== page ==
A THREE-YEAR renovation project to overhaul Southampton’s Civic Centre has been completed.

Construction firm Wates Construction has finished a major refurbishment of the home of Southampton City Council.

The work to renovate the Grade II* listed building was commissioned in 2009 as part of a major office shake-up which saw hundreds of staff move.

Staff moved from council buildings across Southampton to the Civic Centre and the Gateway building in Guildhall Square to save up to £700,000.

Conservative council chiefs at the time deemed the £15million project as vital to getting the building back to full operational use, while it was in need of extensive repairs.

With the last major upgrade carried out in the 1930s stonework, steelwork, roofs and windows needed to be repaired, and asbestos removed.

And now the work, which included services such as heating, lighting, IT and communications, which had reached the end of their useful life, means the building will not need maintenance work for at least ten years.

The work also provided jobs for 19 city residents, including seven apprentices and a graduate trainee.

And 23 youngsters gained work experience during the refurbishment, while Wates held 15 construction workshops for school and college students.

Speaking after the work was completed, current Labour council leader Simon Letts said: “This project of essential works to our much loved Civic Centre building has made it fit for purpose in the long term and allowed us to reduce the number of buildings we use significantly thus helping us to save considerable amounts of public money. “I would like to take this opportunity to thank the team at Wates for delivering the project.”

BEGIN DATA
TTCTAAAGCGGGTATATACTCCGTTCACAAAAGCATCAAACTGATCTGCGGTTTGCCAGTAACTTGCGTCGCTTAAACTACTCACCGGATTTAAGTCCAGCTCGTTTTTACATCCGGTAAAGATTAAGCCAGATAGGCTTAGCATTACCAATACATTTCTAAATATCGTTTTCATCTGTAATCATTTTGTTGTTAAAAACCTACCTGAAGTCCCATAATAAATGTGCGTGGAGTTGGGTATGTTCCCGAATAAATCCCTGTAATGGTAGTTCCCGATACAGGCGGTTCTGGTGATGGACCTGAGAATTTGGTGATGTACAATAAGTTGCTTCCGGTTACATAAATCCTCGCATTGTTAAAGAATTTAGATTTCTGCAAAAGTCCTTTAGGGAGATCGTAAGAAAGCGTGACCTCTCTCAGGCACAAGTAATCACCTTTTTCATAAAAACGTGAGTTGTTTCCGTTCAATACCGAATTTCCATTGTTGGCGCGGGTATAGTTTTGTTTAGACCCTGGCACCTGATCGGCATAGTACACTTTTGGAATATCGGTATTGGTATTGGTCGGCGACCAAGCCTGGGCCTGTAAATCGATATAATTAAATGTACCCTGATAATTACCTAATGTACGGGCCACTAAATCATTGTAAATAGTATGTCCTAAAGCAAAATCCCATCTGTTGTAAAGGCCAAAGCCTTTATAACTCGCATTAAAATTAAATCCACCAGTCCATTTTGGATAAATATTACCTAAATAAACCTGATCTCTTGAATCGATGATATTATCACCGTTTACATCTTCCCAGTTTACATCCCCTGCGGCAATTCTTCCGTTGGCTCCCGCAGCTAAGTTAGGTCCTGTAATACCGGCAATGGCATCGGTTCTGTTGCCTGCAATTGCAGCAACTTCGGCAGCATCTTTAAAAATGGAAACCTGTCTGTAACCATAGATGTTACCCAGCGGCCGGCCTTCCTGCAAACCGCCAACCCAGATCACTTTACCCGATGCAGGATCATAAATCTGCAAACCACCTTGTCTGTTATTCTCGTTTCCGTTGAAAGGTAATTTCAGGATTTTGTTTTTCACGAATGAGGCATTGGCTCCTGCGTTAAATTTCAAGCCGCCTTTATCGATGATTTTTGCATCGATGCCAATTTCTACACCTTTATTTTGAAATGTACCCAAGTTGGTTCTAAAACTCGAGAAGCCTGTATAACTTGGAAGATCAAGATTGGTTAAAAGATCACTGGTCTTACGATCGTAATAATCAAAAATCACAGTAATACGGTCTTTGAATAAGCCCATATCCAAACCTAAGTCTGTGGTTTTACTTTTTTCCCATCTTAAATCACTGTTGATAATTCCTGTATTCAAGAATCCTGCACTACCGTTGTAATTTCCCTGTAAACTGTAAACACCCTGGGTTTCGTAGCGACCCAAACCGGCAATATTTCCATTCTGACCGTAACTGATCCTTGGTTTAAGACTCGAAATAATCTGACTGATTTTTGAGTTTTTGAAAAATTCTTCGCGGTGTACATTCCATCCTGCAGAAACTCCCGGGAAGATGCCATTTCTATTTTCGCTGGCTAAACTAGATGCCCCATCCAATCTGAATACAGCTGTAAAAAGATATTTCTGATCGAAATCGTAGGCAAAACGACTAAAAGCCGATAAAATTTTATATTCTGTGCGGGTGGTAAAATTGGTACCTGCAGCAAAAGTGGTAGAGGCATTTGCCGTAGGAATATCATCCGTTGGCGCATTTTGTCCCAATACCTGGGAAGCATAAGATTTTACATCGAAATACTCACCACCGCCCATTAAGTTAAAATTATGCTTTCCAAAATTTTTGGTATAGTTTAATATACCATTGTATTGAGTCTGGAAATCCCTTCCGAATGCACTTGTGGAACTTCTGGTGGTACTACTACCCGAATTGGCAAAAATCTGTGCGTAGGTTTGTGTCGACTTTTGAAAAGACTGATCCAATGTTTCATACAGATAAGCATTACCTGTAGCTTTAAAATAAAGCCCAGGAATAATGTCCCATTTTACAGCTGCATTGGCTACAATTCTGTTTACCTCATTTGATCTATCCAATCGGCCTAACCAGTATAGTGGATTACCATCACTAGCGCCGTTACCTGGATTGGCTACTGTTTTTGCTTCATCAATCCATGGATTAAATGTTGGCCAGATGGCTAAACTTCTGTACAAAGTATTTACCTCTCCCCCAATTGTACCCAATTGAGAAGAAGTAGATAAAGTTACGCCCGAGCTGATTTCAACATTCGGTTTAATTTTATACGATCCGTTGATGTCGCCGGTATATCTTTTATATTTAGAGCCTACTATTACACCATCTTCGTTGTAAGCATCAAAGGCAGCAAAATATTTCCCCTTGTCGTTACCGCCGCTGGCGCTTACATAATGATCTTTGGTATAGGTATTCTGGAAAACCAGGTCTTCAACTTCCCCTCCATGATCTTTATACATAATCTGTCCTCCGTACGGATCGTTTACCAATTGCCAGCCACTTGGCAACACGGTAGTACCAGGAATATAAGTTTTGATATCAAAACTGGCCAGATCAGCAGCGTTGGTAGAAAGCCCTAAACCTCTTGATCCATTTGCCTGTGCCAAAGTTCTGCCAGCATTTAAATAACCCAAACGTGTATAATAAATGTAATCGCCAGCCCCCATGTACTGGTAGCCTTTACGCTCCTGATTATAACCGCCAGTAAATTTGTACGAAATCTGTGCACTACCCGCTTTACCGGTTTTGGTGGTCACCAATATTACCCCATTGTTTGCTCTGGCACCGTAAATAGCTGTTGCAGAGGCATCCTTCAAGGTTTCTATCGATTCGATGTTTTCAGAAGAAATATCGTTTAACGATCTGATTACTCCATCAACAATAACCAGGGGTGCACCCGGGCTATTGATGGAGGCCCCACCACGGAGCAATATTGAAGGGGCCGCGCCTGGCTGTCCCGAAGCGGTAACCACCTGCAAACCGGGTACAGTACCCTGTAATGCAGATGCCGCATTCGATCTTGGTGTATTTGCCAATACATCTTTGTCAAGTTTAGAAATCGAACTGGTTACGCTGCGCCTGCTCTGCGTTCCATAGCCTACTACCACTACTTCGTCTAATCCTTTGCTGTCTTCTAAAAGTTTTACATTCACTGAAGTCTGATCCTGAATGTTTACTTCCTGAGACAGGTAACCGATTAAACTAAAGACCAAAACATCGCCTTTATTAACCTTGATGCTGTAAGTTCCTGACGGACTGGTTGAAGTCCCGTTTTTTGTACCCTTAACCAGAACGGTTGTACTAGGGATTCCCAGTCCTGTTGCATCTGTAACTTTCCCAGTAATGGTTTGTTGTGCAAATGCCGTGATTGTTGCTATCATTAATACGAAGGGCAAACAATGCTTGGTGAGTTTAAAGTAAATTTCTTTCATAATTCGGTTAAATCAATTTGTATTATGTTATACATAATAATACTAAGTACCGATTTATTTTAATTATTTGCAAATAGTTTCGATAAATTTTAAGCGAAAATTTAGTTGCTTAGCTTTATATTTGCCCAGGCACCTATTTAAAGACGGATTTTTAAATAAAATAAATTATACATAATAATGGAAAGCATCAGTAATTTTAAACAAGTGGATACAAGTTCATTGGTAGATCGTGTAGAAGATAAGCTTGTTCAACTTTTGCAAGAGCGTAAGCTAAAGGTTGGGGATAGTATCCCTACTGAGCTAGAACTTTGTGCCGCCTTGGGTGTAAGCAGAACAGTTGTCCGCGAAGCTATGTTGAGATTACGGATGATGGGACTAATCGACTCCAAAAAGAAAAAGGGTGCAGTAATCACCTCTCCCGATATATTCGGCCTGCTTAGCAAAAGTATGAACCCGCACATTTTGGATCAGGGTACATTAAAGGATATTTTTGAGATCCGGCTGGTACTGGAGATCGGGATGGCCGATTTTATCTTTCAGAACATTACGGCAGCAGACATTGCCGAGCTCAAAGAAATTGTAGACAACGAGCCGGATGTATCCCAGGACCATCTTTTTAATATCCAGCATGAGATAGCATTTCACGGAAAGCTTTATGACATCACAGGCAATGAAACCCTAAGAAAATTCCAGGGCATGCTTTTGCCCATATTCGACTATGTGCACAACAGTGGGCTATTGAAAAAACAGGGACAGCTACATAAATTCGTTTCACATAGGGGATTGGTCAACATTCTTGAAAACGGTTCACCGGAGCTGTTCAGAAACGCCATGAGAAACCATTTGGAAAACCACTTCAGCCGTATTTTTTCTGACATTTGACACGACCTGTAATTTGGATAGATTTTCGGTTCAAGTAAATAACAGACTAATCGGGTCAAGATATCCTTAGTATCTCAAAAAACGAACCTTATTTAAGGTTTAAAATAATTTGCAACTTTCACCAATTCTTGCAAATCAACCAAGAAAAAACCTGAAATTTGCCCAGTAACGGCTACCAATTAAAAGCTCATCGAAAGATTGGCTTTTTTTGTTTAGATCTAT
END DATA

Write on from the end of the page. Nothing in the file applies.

Wates’ regional business unit director Gary Campbell-Dykes said: “This is an historic building that has sat at the heart of Southampton town centre for over 80 years. Being involved in its intricate restoration and helping to upgrade the facility to help meet current standards has been a real privilege for Wates Construction and we are delighted to have completed the multi-phased work to time and on budget.

“We believe the works have very much helped to ensure this prominent Civic building has a secure future.”

History of Southampton Civic Centre

• Possibly Southampton’s most iconic building, discussions were first held about a new home for the borough council offices in the late 19th century.

• Former mayor and alderman Sidney Kimber brought forward plans for a headquarters for local government in 1924, and objections against those proposals led to a design competition being held.

• Architect Ernest Berry Webber’s design was eventually chosen, and the land at West Marlands was formally acquired in 1928.

• Prince Albert, Duke of York and later King George VI, laid the foundation stone in a ceremony on July 1, 1930.

• The south wing, which currently contains council offices was the first section to be completed, and was opened by Prince Albert in 1932.

• The north wing, which now houses the City Art Gallery and Central Library, was the last section to be finished and was opened in 1939.

• The building was the first in the UK to be called 'Civic Centre'.

• The building currently contains the city council offices, City Art Gallery, Central Library and the newly-renamed O2 Guildhall concert venue.